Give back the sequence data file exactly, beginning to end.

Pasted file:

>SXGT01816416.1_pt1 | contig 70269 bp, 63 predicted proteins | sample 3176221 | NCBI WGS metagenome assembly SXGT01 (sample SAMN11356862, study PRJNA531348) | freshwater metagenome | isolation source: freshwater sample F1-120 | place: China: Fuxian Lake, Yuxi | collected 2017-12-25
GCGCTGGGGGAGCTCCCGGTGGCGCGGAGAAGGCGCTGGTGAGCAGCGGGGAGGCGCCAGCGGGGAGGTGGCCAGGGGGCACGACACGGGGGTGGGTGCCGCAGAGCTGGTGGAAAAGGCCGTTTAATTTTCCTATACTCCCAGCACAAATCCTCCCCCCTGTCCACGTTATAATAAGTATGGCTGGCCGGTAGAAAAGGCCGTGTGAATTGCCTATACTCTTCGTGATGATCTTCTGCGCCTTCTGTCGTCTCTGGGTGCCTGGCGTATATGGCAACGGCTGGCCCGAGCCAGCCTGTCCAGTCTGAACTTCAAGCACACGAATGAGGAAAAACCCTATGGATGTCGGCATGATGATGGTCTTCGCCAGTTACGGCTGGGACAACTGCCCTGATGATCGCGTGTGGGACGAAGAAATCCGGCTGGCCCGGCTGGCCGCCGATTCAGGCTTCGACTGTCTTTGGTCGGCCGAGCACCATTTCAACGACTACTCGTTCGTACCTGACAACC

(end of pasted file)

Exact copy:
>SXGT01816416.1_pt1 | contig 70269 bp, 63 predicted proteins | sample 3176221 | NCBI WGS metagenome assembly SXGT01 (sample SAMN11356862, study PRJNA531348) | freshwater metagenome | isolation source: freshwater sample F1-120 | place: China: Fuxian Lake, Yuxi | collected 2017-12-25
GCGCTGGGGGAGCTCCCGGTGGCGCGGAGAAGGCGCTGGTGAGCAGCGGGGAGGCGCCAGCGGGGAGGTGGCCAGGGGGCACGACACGGGGGTGGGTGCCGCAGAGCTGGTGGAAAAGGCCGTTTAATTTTCCTATACTCCCAGCACAAATCCTCCCCCCTGTCCACGTTATAATAAGTATGGCTGGCCGGTAGAAAAGGCCGTGTGAATTGCCTATACTCTTCGTGATGATCTTCTGCGCCTTCTGTCGTCTCTGGGTGCCTGGCGTATATGGCAACGGCTGGCCCGAGCCAGCCTGTCCAGTCTGAACTTCAAGCACACGAATGAGGAAAAACCCTATGGATGTCGGCATGATGATGGTCTTCGCCAGTTACGGCTGGGACAACTGCCCTGATGATCGCGTGTGGGACGAAGAAATCCGGCTGGCCCGGCTGGCCGCCGATTCAGGCTTCGACTGTCTTTGGTCGGCCGAGCACCATTTCAACGACTACTCGTTCGTACCTGACAACC